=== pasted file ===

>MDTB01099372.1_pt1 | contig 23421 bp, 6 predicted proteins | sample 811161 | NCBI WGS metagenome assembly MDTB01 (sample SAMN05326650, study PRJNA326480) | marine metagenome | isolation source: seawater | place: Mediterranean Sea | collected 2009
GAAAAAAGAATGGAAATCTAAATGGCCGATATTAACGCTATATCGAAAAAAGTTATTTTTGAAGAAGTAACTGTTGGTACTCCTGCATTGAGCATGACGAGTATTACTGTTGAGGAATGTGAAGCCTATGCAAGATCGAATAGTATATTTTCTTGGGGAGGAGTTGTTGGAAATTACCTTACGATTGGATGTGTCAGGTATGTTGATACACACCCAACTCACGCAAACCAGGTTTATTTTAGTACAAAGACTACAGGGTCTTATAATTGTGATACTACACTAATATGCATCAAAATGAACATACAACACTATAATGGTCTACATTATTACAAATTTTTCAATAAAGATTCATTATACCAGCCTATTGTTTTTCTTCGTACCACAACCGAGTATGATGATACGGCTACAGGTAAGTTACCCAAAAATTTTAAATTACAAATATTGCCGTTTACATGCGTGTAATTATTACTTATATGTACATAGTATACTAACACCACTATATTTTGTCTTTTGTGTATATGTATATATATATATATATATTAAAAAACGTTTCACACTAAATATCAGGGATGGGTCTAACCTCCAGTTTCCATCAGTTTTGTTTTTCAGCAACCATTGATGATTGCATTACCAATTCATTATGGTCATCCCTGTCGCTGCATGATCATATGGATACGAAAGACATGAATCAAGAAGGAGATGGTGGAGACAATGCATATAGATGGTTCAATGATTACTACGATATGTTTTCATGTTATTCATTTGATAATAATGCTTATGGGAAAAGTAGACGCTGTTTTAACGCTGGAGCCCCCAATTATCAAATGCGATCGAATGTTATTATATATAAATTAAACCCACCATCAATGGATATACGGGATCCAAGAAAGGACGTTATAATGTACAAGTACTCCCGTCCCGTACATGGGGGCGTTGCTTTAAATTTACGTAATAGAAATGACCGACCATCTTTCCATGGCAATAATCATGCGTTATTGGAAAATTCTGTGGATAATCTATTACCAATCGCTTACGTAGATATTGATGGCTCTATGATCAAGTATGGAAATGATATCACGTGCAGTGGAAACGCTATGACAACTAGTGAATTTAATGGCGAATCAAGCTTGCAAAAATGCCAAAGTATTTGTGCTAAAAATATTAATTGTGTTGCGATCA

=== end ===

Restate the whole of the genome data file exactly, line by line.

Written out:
>MDTB01099372.1_pt1 | contig 23421 bp, 6 predicted proteins | sample 811161 | NCBI WGS metagenome assembly MDTB01 (sample SAMN05326650, study PRJNA326480) | marine metagenome | isolation source: seawater | place: Mediterranean Sea | collected 2009
GAAAAAAGAATGGAAATCTAAATGGCCGATATTAACGCTATATCGAAAAAAGTTATTTTTGAAGAAGTAACTGTTGGTACTCCTGCATTGAGCATGACGAGTATTACTGTTGAGGAATGTGAAGCCTATGCAAGATCGAATAGTATATTTTCTTGGGGAGGAGTTGTTGGAAATTACCTTACGATTGGATGTGTCAGGTATGTTGATACACACCCAACTCACGCAAACCAGGTTTATTTTAGTACAAAGACTACAGGGTCTTATAATTGTGATACTACACTAATATGCATCAAAATGAACATACAACACTATAATGGTCTACATTATTACAAATTTTTCAATAAAGATTCATTATACCAGCCTATTGTTTTTCTTCGTACCACAACCGAGTATGATGATACGGCTACAGGTAAGTTACCCAAAAATTTTAAATTACAAATATTGCCGTTTACATGCGTGTAATTATTACTTATATGTACATAGTATACTAACACCACTATATTTTGTCTTTTGTGTATATGTATATATATATATATATATTAAAAAACGTTTCACACTAAATATCAGGGATGGGTCTAACCTCCAGTTTCCATCAGTTTTGTTTTTCAGCAACCATTGATGATTGCATTACCAATTCATTATGGTCATCCCTGTCGCTGCATGATCATATGGATACGAAAGACATGAATCAAGAAGGAGATGGTGGAGACAATGCATATAGATGGTTCAATGATTACTACGATATGTTTTCATGTTATTCATTTGATAATAATGCTTATGGGAAAAGTAGACGCTGTTTTAACGCTGGAGCCCCCAATTATCAAATGCGATCGAATGTTATTATATATAAATTAAACCCACCATCAATGGATATACGGGATCCAAGAAAGGACGTTATAATGTACAAGTACTCCCGTCCCGTACATGGGGGCGTTGCTTTAAATTTACGTAATAGAAATGACCGACCATCTTTCCATGGCAATAATCATGCGTTATTGGAAAATTCTGTGGATAATCTATTACCAATCGCTTACGTAGATATTGATGGCTCTATGATCAAGTATGGAAATGATATCACGTGCAGTGGAAACGCTATGACAACTAGTGAATTTAATGGCGAATCAAGCTTGCAAAAATGCCAAAGTATTTGTGCTAAAAATATTAATTGTGTTGCGATCA